A shop is littered with broken walls after the quake in Ridgecrest, California, the United States, July 4, 2019. A 6.4-magnitude earthquake jolted a remote area in the Searles Valley in the U.S. western state of California on Thursday, causing injuries and damage, and so far there has been no report of casualties in Los Angeles downtown and nearby areas. (Xinhua/Qian Weizhong)
by Huang Heng, Tan Jingjing
RIDGECREST, the United States, July 4 (Xinhua) -- A 6.4-magnitude earthquake jolted a remote area in the Searles Valley in the U.S. western state of California on Thursday, causing injuries and damage, and so far there has been no report of casualties in Los Angeles downtown and nearby areas.
The earthquake, with its focus located at a depth of 8.68 km, was the strongest earthquake in Southern California since 1999.
The quake struck at 17:33:48 GMT and was initially determined to be at 35.70 degrees north latitude and 117.51 degrees west longitude, according to the U.S. Geological Survey (USGS).
The nearest city rocked by the quake is Ridgecrest, which has a population of 28,000 and is located about 18 km southwest of the epicenter and 250 km northeast of Los Angeles downtown.
A video clip posted by a twitter user named Zomo about one hour after the quake showed that bottles fell to the ground from the shelf and alcohol liquid splashed everywhere in her father's liquor store in the city.
All shops in Ridgecrest closed after the quake, and some clerks told Xinhua that workers were repairing the damaged structures and cleaning the messy scene.
"In Walmart there's a lot of damage, they have a whole entire cleaning crew there and I saw pictures of it online and it looks like the damage is pretty extensive," Jeremy Burch, a cashier of local Walmart, told Xinhua outside of the supermarket.
"I was staying at home when it happened, then I called immediately to find out what was going on and they told me it's obvious we have to go back stores because for the rest of the day for repairing," said Burch.
Burch said the quake is scary when it happened.
"It is the first time I've ever seen an earthquake like this. ... but today I noticed this one and it really freaked me out. It was an experience that's scary," Burch added.
"When the quake just started, the sound was just like something roaring in my trench, squeezing and cracking, it is hard to describe but it is scary," said the Walmart cashier.
In an interview with CNN, Ridgecrest Mayor Peggy Breeden declared a state of emergency. She said crews were responding to at least five fires across the city and that crews were assessing broken gas lines.
The quake was felt across the Los Angeles region on Thursday morning. Many local residents tweeted that they felt the shakes and steady sways which lasted for almost 30 seconds but not so strong like in 1994, when a 6.7 magnitude earthquake hit Northridge area of Los Angeles and killed at least 57.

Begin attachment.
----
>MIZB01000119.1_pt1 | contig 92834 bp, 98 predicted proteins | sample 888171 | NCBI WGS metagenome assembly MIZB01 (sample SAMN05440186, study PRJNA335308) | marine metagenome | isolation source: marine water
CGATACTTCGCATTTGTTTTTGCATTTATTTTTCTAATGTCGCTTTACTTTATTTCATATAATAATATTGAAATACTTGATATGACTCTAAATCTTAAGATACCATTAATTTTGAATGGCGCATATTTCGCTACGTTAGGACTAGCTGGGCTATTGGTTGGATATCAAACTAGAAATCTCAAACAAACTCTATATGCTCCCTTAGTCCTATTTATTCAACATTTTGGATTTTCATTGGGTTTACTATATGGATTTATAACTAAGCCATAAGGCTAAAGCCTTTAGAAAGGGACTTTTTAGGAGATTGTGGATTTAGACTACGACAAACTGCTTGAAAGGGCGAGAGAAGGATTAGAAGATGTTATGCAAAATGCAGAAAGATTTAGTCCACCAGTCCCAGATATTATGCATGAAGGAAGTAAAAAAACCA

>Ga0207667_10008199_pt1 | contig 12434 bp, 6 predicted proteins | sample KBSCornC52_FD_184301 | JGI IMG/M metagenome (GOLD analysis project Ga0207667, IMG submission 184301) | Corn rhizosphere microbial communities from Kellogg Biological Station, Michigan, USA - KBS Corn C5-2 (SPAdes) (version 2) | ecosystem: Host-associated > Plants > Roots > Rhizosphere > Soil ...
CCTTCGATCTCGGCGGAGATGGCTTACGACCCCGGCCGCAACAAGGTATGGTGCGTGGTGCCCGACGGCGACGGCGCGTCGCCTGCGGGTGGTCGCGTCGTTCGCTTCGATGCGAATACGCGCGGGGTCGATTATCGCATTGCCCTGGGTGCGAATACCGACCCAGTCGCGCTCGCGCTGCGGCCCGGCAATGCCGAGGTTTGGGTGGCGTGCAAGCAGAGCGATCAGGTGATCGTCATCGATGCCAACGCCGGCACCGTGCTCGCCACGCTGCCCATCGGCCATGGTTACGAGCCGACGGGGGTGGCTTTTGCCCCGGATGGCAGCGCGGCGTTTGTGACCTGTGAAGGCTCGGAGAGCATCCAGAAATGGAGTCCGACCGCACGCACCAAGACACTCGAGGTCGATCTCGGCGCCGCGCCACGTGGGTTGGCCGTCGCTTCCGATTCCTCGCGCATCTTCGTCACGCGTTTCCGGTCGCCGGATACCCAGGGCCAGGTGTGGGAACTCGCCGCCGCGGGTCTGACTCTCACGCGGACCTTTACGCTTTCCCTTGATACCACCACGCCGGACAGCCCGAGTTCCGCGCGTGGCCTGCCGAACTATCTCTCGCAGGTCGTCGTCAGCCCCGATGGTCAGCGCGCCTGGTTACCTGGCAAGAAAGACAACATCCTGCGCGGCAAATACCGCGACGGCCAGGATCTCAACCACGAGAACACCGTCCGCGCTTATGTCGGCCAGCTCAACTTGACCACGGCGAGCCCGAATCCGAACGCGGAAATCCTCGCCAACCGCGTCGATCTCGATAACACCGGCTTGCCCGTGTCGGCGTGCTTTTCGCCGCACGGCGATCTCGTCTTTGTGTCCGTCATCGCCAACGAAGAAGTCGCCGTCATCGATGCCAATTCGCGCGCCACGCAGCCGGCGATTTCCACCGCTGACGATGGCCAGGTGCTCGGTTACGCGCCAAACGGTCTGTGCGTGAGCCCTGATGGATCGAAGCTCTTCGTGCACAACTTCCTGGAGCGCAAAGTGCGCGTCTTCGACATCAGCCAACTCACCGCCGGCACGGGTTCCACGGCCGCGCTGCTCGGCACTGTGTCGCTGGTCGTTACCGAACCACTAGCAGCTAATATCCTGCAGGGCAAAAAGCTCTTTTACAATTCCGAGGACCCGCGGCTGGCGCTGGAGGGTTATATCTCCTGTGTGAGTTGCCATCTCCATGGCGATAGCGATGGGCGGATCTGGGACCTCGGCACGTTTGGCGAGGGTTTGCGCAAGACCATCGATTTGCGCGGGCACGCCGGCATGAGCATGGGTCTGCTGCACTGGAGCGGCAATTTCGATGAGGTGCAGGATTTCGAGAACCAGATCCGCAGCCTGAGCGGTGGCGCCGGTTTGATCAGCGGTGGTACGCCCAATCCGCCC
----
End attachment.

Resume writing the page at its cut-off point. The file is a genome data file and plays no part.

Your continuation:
"At this time, the LAPD has not received any reports of damage or calls for service within the City of Los Angeles related to the #earthquake. Remember, 911 is only to report emergencies. This was a strong one, and a good reminder to be prepared," the Los Angeles Police Department tweeted about half an hour after the major earthquake.
"Been fully briefed on earthquake in Southern California. All seems to be very much under control!" U.S. President Donald Trump tweeted later.
In San Bernardino County, the quake broke water mains, downed power lines, cracked buildings and caused rock slides on roads, local ABC 7 news channel reported.
The Chinese Consulate General in Los Angeles issued a note after the major earthquake, reminding Chinese citizens to follow information published by the authority to keep safe.
The consulate said it had not received any call asking for help till noon.
A senior manager of Chinese carmaker BYD told Xinhua that workers in the company's Lancaster factory, located 135 km south of the epicenter, felt shakes but did not stop working.
"It looks everything is as good as normal, our engineers are checking," Patrick Duan, vice president of operations for BYD North America, told Xinhua.
Seismologist Dr. Lucy Jones from California Institute of Technology (CalTech) explained at a news conference Thursday noon that the July 4 quakes' damage is limited since the epicenter was in a remote area.
She said that CalTech received a 48-second warning that the quake was coming, however, users of the Shake Alert, an app designed for earthquake alarm to residents, did not receive an alert because the quake in Los Angeles measured only a magnitude of 4.5, which is under the 5.0 threshold required for an alert.
She also said the quake occurred on a strike fault about 16 km from Ridgecrest instead of the San Andreas fault, an area with a lot of faults but not long fault.
The San Andreas Fault, a continental transform fault that forms the tectonic boundary between the Pacific Plate and the North American Plate, extends some 1,300 km through California. Many researches predicted that it could generate a large-scale earthquake in southern California.
However, Jones warned that aftershocks would likely exceed the magnitude of 5, saying: "We will continue to have a lot of aftershocks. I think the chance of having a magnitude 5 ... it's probably greater than 50-50."
Dozens of quakes have been recorded by the USGS near Searles Valley after the major one.